The authors of The Second Machine Age recognize the crucial point of the importance of high public investment in education to prevent massive technological unemployment. And they also note that they are far from the first prominent economists to do so. On pages 208-10 they write:

The United States was the clear leader in primary education in the first half of the twentieth century, having realized that inequality was a "race between education and technology", to use a phrase coined by Jan Tinbergen (winner of the first Nobel Prize in Economic Sciences) and used by the economists Claudia Goldin and Lawrence Katz as the title of their influential 2010 book…Over the past half century that strong U.S. advantage in primary education has vanished…It's been said that America's greatest idea was mass education. It's still a great idea that applies at all levels, not just K-12 and university education, but also preschool, vocational, and lifelong learning.

I'll add too, that it's not just a bottleneck of insufficient skilled workers to utilize all of the unskilled in the high-output production method. On top of this, to make education even more important, we're also looking at a potentially profound shrinking in the proportion of workers needed in high-output production that are unskilled.

In other words, those L-shaped isoquants may shift 50%, or much more, to the left within a decade or two. Brynjolfsson and McAfee present dramatic evidence that long-vexing stumbling blocks in human-like robotics and computers are finally being overcome, with dramatic recent progress, after decades of slow frustration. And this is what you typically see with exponential growth of the kind we have with Moore's Law. At first the progress, the slope, is not so steep, but suddenly it takes off skyward, as each new doubling now doubles an enormous number.

I'll review this in detail in a later post, but for now I'll quote the authors on pages 31-2:

After revisiting Rethink and seeing Baxter in action we understood why Texas Instruments Vice President Remi El-Quazzane said in early 2012, "We have a firm belief that the robotics market is on the cusp of exploding." There's a lot of evidence to support his view. The volume and variety of robots in use at companies is expanding rapidly, and innovators and entrepreneurs have made deep inroads against Moravec's paradox.

It may not for long be that computers can beat Garry Kasparov, but they can't flip a burger, or oil machines spread across the factory floor. There's recently been breakthrough progress; long intractable walls have fallen in machine pattern recognition, sensation, and dexterity, and it's showing up in a lot more than just the Google Car.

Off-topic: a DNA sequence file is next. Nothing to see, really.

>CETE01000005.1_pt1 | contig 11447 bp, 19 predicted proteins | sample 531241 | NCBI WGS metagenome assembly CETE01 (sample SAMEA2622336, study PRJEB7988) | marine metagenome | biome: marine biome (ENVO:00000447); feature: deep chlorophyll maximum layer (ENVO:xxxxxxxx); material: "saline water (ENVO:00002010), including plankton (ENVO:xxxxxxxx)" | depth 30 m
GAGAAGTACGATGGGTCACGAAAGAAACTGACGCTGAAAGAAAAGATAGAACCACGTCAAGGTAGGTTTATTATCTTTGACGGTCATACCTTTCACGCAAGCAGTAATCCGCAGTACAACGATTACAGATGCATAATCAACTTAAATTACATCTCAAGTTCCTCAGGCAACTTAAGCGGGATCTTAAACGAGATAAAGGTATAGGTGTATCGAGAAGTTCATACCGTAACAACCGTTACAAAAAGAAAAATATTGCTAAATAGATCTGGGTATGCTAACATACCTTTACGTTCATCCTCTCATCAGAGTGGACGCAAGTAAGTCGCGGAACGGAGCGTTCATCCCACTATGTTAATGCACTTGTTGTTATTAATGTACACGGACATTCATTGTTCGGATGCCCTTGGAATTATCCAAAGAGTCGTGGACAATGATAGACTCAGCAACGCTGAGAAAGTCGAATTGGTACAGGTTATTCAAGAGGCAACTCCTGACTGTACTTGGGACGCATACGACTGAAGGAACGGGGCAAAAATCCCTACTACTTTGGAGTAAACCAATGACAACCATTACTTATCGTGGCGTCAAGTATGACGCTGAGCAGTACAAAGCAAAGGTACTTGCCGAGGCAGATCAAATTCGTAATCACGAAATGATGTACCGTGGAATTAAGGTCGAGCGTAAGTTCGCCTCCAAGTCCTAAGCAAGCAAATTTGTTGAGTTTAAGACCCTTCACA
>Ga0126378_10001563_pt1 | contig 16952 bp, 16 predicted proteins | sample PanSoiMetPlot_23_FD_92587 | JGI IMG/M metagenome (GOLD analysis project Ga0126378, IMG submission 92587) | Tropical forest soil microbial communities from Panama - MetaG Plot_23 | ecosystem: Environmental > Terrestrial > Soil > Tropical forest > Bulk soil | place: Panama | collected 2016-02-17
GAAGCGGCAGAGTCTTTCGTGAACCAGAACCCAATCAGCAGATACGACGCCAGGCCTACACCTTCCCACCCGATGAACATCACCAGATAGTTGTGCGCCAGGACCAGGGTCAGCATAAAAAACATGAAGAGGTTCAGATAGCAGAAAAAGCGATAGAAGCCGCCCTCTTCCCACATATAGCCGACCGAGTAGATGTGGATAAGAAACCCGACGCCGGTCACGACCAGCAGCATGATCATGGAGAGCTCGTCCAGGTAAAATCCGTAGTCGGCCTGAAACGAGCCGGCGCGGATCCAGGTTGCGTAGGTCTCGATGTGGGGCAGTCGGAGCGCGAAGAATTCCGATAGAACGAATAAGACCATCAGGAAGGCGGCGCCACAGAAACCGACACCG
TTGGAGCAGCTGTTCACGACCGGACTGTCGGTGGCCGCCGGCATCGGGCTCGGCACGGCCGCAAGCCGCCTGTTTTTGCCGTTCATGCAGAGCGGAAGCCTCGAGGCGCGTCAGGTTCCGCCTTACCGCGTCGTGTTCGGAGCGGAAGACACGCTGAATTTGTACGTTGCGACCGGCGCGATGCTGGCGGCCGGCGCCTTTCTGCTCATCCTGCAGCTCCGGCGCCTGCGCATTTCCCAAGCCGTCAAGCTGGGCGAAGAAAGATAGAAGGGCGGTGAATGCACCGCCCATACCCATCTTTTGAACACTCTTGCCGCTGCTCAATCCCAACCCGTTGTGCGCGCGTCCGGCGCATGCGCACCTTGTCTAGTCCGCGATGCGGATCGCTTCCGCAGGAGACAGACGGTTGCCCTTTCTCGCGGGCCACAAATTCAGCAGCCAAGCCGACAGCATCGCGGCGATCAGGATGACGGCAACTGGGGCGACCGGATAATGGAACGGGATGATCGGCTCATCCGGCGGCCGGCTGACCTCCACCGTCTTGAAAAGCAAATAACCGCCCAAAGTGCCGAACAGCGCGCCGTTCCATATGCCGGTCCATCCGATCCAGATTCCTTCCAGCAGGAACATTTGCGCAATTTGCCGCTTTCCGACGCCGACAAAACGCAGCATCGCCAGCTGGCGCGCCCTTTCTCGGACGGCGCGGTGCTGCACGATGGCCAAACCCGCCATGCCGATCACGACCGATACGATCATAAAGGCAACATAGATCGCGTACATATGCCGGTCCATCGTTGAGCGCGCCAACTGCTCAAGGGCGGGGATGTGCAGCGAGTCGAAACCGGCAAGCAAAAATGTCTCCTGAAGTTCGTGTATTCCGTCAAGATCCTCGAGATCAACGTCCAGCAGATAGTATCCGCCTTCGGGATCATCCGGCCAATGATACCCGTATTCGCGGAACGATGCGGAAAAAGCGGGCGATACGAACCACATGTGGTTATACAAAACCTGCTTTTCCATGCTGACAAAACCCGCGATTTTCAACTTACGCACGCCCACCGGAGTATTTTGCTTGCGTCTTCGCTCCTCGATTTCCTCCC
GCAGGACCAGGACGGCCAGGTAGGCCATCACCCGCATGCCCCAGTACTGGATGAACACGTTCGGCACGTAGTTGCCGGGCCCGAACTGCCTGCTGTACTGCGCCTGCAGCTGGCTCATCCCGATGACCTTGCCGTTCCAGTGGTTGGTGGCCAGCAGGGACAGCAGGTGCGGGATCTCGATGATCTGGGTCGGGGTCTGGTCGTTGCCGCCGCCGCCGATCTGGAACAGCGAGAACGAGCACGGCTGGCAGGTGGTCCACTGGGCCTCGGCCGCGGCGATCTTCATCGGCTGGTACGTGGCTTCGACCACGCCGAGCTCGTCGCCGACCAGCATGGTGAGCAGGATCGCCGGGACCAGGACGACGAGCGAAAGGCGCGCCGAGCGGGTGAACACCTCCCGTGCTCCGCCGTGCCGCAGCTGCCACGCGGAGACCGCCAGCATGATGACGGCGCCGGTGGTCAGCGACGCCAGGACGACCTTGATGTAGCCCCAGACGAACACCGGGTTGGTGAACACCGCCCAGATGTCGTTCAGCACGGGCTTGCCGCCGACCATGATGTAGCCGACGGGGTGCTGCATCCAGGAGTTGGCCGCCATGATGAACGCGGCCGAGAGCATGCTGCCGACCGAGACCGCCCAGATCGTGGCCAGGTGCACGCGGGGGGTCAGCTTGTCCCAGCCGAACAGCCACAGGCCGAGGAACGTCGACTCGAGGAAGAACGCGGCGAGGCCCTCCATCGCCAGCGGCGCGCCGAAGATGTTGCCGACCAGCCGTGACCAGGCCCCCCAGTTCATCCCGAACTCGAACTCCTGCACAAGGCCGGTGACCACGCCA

Now, most of my economic analysis so far comes from The Second Machine Age, or I think is implied by it. In particular, I've bolded the terms complementary and bottleneck. Brynjolfsson and McAfee's use of these terms was important in leading me to my analysis. And I think it's possible that given how they use these terms they were also thinking in terms of L-shaped production functions, or something similar.

For example, starting on page 181-2, they write:

The better machines can substitute for human workers, the more likely it is they'll drive down the wages of humans with similar skills…But in principle, machines can have very different strengths and weaknesses than humans. When engineers work to amplify these differences, building on the areas where machines are strong and humans are weak, then the machines are more likely to complement humans, rather than substitute for them. Effective production is more likely to require both human and machine inputs, and the value of the human inputs will grow, not shrink, as the power of machines increases. A second lesson of economics and business strategy is that it's great to be a complement to something that's increasingly plentiful.

And on page 213:

We have little doubt that improving education will boost the bounty by providing more of the complementary skills our economy needs to make effective use of new technologies.

For the term Bottleneck, on page 200: